Better yet, the Nuggets have similar personnel to the Kings: a poor defensive point guard and a slow-footed big man that struggles to defend in space. Engaging Murray and Jokić in as many actions as possible late in games will be very important in the Timberwolves generating clean scoring looks not only for Conley or Gobert, but also Towns as a spot-up shooter and Edwards as a dangerous threat playing off the catch.

Finding repeatable actions against the league’s third-ranked clutch defense will be important if the Wolves want to be able to confidently close games rather than play not to lose until the final buzzer sounds. The Timberwolves’ late-game half-court defense can carry them to wins, and has been elite of late, but deserves a far better fate than the one the Minnesota offense sealed against the Lakers.

Minnesota Timberwolves v Los Angeles Lakers - Play-In Tournament Photo by Harry How/Getty Images

3-Point Shooting

The Timberwolves shot 16/41 (39%) from deep against the Lakers and 13/32 (41%) in a win over the Thunder, which built upon the team shooting 39.2% after the All-Star break, the second-best mark in the NBA. Denver, meanwhile, shot 34.5% in the same span (22nd).

Turning the game into a math equation was a successful strategy for the Wolves in the win over the New Orleans Pelicans (shot 15 more 3s than NOP and made 10 more) and in the first three quarters of the Lakers win, before they settled for bad 2s and turned it over in the fourth quarter.

Here’s how the frequency numbers break down

The Nuggets score 54.9% of their points from 2, sixth-highest in the league, and


  • 54.9% of points from 2 (sixth in NBA)
  • 30.6% of points from 3 (20th)
  • 14.5% of points from free throws (27th)


  • 53.0% of points from 2 (14th in NBA)
  • 31.5% of points from 3 (15th)
  • 15.5% of points from free throws (23rd)

Minnesota is a more balanced scoring team in terms of where they get score, but Denver is a more efficient team overall (fifth in offense, MIN is 23rd). Where the Wolves can overcome the efficiency gap is simply by shooting a significantly higher amount of 3s than the Nuggets.

The Wolves went 28-17 in the regular season when they outscored their opponent from the 3-point line (14-23 when they didn’t), and 28-12 when they shot a better percentage from deep than their opponent (14-28 when they didn’t).

The Nuggets put up an absurd 33-9 record when they won the 3-point makes battle (20-20 when they didn’t), and an even better 39-9 when they won the percentage game (14-21 when they didn’t).

Manufacturing more 3-point looks than the Nuggets and making a higher percentage of them will be pivotal as the series progresses.


Oklahoma City Thunder v Minnesota Timberwolves - Play-In Tournament Photo by David Berding/Getty Images

Series Prediction

This is a much, much closer matchup than Vegas and ESPN experts are giving it credit for. The Timberwolves are +370 to win the series according to DraftKings Sportsbook, which carries an implied win probability of about 21.28%. ESPN, meanwhile, isn’t much of a believer in the Wolves at all. All 17 members of their panel chose the Nuggets.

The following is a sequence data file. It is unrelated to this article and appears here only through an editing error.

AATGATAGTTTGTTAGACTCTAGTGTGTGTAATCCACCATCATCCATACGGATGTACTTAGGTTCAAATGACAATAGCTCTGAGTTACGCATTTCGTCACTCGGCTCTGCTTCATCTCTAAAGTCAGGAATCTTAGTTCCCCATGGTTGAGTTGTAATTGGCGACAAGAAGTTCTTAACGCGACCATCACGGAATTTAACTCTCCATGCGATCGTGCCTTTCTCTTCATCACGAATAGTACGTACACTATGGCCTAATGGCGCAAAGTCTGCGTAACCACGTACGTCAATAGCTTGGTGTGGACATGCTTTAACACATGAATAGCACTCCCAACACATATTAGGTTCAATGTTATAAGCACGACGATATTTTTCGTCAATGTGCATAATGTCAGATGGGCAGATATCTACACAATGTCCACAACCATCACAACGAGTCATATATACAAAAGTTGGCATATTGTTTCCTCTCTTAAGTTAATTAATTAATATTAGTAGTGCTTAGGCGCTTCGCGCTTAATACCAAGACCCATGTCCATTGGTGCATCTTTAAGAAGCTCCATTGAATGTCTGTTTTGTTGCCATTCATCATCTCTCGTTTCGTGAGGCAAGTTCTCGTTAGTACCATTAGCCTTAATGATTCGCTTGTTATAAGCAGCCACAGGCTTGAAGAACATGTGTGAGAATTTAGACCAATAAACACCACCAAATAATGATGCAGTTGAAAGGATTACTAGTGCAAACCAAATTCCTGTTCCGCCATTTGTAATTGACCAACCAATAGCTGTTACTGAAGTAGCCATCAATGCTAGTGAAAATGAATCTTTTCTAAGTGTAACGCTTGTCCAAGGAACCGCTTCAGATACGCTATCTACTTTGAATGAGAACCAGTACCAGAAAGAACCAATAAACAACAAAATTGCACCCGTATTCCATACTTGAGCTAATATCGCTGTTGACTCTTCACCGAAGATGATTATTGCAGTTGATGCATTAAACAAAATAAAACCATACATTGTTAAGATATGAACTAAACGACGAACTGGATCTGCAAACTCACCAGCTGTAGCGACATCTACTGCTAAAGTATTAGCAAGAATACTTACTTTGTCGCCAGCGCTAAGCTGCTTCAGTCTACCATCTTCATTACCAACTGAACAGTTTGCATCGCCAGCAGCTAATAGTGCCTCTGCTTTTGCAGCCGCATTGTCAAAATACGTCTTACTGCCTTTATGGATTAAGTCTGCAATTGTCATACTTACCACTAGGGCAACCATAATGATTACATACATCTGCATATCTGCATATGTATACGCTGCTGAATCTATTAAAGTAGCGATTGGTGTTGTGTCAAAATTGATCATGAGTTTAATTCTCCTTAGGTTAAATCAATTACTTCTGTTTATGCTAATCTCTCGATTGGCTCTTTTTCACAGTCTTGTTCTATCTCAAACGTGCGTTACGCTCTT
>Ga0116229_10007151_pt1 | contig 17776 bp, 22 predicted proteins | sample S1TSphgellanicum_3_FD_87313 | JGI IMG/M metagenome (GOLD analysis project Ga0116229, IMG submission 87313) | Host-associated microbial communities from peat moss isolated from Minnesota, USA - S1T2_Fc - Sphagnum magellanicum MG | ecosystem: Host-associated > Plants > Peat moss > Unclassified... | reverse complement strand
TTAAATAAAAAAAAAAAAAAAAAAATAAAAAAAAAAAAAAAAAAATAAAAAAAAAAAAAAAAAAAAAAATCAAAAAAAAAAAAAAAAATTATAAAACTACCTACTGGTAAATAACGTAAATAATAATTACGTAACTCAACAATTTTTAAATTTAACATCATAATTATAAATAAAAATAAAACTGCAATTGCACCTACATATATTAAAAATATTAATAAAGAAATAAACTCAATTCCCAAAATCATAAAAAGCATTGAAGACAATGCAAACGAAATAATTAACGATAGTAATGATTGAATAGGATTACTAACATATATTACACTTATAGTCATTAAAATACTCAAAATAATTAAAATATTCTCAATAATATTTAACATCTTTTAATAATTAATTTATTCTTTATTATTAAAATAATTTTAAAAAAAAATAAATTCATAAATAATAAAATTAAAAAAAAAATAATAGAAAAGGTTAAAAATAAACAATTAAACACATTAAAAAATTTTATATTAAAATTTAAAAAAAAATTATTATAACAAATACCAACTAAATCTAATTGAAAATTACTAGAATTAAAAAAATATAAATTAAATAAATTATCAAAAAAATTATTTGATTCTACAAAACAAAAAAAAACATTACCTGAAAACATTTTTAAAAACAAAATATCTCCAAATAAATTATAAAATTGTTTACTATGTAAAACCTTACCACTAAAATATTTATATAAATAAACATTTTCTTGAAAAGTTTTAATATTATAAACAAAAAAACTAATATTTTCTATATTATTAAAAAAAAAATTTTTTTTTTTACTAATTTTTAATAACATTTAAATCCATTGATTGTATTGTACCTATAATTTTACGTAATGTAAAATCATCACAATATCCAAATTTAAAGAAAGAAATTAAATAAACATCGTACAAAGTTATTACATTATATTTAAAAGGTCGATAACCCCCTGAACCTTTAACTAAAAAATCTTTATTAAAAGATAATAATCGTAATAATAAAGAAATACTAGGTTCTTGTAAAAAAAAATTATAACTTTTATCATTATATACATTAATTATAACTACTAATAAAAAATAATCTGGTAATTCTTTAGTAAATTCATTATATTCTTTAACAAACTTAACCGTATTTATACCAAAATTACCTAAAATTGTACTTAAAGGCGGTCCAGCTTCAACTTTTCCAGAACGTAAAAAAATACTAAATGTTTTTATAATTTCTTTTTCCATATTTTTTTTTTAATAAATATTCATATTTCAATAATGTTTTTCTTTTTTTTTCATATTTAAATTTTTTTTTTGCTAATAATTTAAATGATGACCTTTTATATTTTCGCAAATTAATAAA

Give me the Timberwolves in 6.

Minnesota doesn’t have McDaniels or Reid, who are huge losses, but have been able to make up for them with the emergence of Alexander-Walker and crafty rotation work from Finch, respectively. Towns should completely dominate this series offensively, and if the two-big concept force Denver to play outside the paint (where they are much less efficient) more than they are accustomed to, they will struggle to score. Keep in mind that Conley led the No. 8 Grizzlies over the No. 1 Spurs in 2011, so if anyone knows how it can be done, it’s Conley. This is a bet that... gulp.... the gap between Minnesota’s offense and Denver’s offense is closer than the respective defenses (where the Wolves have a big advantage), and that the Wolves’ star power will outperform that of the Nuggets.

DraftKings Odds

Let’s get into some series props from our friends over at DraftKings Sportsbook.

If you want to ride my Wolves in 6 pick, you can get that for +950, meaning a $10 bet would win $95.10 if it cashed. I’ll get into some different ones you can get before the series tips off Sunday night.

Wolves to win Game 1 and the series +850

Minnesota’s best chance of winning the series comes if they are able to steal Game 1 and regain home-court advantage. They won Game 1 in Memphis last year under very similar circumstances of the Grizzlies struggling, their star not playing much down the stretch, and no one giving them any chance to win. Not to mention they are coming off their best performance with their Big 3 all together since Towns’ return. The Wolves are +7.5 (-110) for Game 1, with a moneyline of +245.

Karl-Anthony Towns 30+ points in Game 1 +320

Towns absolutely loves playing the Nuggets, as I’ve outlined above. He’s gone over this mark in two of his last three games played against Denver and scored a cool 28 points on 16 shots in only 29 minutes on Friday. He looks as healthy as he has since returning from injury, and should get plenty of looks to let it rip from deep with Jokić guarding him.

Karl-Anthony Towns to lead the series in scoring +550

While we’re here, we might as well. Murray is going to take a ton of shots and Jokić is a playmaker by nature. The Joker could very easily have a game where he scores 14 points, but has 16 assists, too. Expect Towns to be the Wolves’ most efficient scorer and most confident player offensively.

Anthony Edwards to have a double-double in Game 1 +900

Yes, I know this is a long shot. But Denver is going to crash the offensive boards like crazy against a Minnesota team that struggles to generate transition looks off live ball defensive rebounds. Edwards has 31 rebounds in his last three games and will should continue to be an active participant on the backboards in order to prevent second chances.

Check out DraftKings Sportsbook, the official sportsbook partner of SB Nation.